To obtain the consent required by subdivision 2 of section 63-d of the Public Service Law, plaintiffs applied to the Nassau County Board of Supervisors, pursuant to article XIV of the County Government Law of Nassau County, subdivision 2 of section 1401, which provides as follows: "No stage, omnibus line, stage route, motor vehicle line or route, nor any vehicle in connection therewith, and no vehicle carrying passengers upon a designated route or routes within the limits of the county shall be operated wholly or partly upon or along any street, avenue or public place in the county, nor shall a certificate of public convenience and necessity be issued therefor, until the owner or owners thereof shall have procured, after public notice and a hearing, the consent of the board of supervisors to such operation, upon such terms and conditions as said board may prescribe. Such terms and conditions may include provisions relating to description of route, rate of speed, compensation for wear and tear of pavement of routes and bridges, and safeguarding passengers and persons using the streets. Operation upon the streets of the county shall not be permitted until the owner or operator of such vehicles or proposed line or route, if required by the board of supervisors, shall have executed and delivered a bond to the county in an amount fixed by such board and in form prescribed by the county attorney with sureties satisfactory to the comptroller, which bond may be required to provide adequate security for the prompt payment of any sum accruing to the county, the performance of any other obligations under the terms and conditions of such consent, as well as for the payment by such owner of any damages occurring to, or judgments recovered by, any person on account of the operation of such line, route or vehicles. However, no such consent shall be granted by the board of supervisors for a route wholly within a single city or village unless the previous consent in writing by the governing board of such city or village shall have been filed with the board of supervisors. No consent shall be given by the board of supervisors for a route or routes over a city or village street unless the previous consent in writing by such village or city shall have been filed with the board of supervisors. The requirement for consent by a city or village shall not be deemed to restrict the board of supervisors from giving a consent for the operation of any such vehicle over any state, county or town highway or road. Sections sixty-six, sixty-seven, sixty-eight and sixty-nine of the transportation corporations law conferring upon cities, towns and villages the power to grant consents and terminable permits shall not apply to cities, towns and villages in the county of Nassau." (L. 1936, ch. 879, as amd. by L. 1950, ch. 755; emphasis supplied.)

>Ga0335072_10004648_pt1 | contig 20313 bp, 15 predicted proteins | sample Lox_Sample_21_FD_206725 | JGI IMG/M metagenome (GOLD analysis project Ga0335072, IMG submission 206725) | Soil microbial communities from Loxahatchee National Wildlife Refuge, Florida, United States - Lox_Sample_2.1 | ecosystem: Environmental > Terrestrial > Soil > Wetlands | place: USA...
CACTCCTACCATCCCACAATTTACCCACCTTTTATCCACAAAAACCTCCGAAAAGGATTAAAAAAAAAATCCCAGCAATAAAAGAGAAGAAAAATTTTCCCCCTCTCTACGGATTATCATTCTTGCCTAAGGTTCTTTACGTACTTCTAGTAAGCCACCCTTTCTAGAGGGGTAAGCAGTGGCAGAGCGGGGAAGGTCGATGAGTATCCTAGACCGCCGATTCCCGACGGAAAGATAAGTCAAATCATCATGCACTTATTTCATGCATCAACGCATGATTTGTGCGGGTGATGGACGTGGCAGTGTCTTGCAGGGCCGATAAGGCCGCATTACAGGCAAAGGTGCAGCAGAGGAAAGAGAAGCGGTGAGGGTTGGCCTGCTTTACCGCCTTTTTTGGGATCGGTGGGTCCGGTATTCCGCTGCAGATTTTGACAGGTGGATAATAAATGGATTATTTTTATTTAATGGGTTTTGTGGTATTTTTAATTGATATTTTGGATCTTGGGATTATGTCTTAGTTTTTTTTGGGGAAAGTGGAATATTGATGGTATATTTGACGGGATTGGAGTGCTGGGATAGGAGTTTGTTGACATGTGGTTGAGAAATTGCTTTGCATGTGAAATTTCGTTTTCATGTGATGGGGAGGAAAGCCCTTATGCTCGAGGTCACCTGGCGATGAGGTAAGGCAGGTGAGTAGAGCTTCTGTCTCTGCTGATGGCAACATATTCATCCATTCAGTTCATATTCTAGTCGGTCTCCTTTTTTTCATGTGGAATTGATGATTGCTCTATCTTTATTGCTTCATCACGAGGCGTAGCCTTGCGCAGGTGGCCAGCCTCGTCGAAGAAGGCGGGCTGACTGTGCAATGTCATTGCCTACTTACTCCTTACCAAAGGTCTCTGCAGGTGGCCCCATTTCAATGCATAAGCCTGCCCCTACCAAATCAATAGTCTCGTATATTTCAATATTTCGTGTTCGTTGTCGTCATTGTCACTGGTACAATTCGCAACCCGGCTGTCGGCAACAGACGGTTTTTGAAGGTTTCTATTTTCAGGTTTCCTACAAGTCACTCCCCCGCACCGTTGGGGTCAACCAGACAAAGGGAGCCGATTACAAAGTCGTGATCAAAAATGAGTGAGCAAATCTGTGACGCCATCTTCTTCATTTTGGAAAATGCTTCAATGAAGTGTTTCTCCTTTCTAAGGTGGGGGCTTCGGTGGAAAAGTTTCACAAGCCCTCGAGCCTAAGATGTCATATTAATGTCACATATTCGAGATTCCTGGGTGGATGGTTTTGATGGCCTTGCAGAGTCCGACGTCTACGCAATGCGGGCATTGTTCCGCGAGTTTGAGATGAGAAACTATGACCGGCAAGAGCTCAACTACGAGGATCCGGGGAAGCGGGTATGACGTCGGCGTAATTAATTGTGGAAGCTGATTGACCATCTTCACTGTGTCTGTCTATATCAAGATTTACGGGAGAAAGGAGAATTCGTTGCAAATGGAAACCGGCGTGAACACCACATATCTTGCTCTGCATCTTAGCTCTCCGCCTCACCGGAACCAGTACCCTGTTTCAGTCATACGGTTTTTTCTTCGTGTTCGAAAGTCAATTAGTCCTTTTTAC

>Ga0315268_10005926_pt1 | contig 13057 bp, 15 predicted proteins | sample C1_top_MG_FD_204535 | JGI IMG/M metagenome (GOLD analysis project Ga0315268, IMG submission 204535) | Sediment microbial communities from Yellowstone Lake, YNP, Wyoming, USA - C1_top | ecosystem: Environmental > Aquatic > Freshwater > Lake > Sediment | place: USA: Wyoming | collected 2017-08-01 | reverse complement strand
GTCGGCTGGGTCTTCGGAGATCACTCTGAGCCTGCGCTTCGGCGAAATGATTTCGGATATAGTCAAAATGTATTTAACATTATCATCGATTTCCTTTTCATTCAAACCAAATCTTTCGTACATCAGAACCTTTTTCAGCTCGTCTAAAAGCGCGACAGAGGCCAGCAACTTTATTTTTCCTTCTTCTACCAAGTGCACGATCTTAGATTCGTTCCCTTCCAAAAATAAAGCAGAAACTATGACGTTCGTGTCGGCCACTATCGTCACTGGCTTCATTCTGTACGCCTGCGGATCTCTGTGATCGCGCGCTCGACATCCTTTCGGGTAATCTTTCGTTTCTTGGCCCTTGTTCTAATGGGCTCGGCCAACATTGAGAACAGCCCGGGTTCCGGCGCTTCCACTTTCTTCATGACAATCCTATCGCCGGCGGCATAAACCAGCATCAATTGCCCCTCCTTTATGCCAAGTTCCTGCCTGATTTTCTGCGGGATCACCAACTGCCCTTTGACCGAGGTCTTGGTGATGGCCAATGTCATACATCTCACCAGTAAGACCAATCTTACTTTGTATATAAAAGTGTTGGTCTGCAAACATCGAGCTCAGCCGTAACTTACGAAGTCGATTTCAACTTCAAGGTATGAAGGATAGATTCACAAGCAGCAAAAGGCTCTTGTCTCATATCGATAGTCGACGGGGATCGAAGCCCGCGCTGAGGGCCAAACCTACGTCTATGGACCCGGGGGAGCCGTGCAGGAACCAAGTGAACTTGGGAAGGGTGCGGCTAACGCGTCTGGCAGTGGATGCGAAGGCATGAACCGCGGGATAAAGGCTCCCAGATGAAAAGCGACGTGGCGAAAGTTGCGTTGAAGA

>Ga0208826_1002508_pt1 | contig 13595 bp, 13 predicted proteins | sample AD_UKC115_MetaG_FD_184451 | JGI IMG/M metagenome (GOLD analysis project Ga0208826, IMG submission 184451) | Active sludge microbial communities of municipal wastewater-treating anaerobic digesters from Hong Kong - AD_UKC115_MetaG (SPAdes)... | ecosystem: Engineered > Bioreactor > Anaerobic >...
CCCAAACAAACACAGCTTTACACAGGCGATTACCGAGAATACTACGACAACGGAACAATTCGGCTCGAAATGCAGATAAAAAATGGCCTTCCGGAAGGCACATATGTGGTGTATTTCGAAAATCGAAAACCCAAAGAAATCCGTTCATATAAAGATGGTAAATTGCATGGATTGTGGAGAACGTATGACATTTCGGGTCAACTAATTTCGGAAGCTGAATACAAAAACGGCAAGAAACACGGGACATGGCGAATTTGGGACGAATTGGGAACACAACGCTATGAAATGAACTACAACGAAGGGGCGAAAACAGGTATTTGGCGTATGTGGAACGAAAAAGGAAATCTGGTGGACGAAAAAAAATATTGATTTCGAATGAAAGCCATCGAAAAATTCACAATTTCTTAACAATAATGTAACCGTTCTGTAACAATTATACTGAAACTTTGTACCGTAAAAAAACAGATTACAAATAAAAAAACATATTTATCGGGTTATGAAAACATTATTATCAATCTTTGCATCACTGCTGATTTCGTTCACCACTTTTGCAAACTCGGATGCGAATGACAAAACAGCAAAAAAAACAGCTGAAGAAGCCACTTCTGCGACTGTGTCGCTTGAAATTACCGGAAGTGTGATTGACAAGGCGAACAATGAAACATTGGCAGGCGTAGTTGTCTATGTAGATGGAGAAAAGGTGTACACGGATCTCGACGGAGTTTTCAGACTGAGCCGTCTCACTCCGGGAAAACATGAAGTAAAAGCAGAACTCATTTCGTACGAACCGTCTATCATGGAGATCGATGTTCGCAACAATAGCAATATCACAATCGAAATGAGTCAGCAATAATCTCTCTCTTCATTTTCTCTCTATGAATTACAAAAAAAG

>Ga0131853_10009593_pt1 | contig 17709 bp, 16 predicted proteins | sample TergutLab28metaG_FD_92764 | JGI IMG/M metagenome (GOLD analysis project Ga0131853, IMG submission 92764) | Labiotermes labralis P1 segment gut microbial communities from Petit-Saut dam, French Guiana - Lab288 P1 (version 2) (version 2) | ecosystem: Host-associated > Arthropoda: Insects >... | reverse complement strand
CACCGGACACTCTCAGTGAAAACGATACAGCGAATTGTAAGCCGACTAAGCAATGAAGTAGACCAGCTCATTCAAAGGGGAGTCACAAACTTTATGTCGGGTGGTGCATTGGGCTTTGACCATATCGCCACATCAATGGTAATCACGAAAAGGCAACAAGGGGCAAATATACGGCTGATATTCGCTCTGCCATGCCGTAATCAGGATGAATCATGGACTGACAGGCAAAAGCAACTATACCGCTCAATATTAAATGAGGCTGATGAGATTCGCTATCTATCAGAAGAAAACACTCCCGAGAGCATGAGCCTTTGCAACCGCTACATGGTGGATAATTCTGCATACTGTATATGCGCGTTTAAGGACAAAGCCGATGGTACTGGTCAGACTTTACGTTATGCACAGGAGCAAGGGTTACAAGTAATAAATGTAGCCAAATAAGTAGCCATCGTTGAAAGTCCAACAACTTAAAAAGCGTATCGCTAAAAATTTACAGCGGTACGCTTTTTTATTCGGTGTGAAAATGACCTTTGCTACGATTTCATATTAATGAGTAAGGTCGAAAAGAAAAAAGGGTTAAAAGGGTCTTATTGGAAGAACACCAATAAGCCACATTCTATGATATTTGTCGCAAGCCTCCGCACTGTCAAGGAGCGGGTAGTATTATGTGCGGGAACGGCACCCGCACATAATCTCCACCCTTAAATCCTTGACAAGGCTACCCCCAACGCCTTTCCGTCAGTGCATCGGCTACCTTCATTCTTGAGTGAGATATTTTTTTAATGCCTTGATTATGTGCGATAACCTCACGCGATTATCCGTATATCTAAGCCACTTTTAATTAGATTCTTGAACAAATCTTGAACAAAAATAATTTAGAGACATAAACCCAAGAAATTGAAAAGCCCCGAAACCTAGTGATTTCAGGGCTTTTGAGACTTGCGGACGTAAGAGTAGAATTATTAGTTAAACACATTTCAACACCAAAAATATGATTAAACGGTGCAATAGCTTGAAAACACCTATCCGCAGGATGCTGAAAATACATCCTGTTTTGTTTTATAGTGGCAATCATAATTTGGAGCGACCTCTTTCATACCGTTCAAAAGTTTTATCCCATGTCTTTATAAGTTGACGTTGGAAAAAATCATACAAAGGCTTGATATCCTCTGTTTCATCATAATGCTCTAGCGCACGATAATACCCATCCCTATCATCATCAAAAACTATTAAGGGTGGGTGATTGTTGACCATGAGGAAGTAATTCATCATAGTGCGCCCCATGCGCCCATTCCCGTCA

Prior to the enactment of chapter 755 of the Laws of 1950, some of the plaintiffs obtained local consents from various municipalities, pursuant to the provisions of section 66 and 67 of the Transportation Corporations Law of New York State. The plaintiffs*fn* received an omnibus consent from the County Board of Supervisors, pursuant to Resolution No. 67-1969, adopted March 3, 1969, which became an ordinance on that date with the approval of the County Executive Eugene H. Nickerson; which consent is effective until December 31, 1970.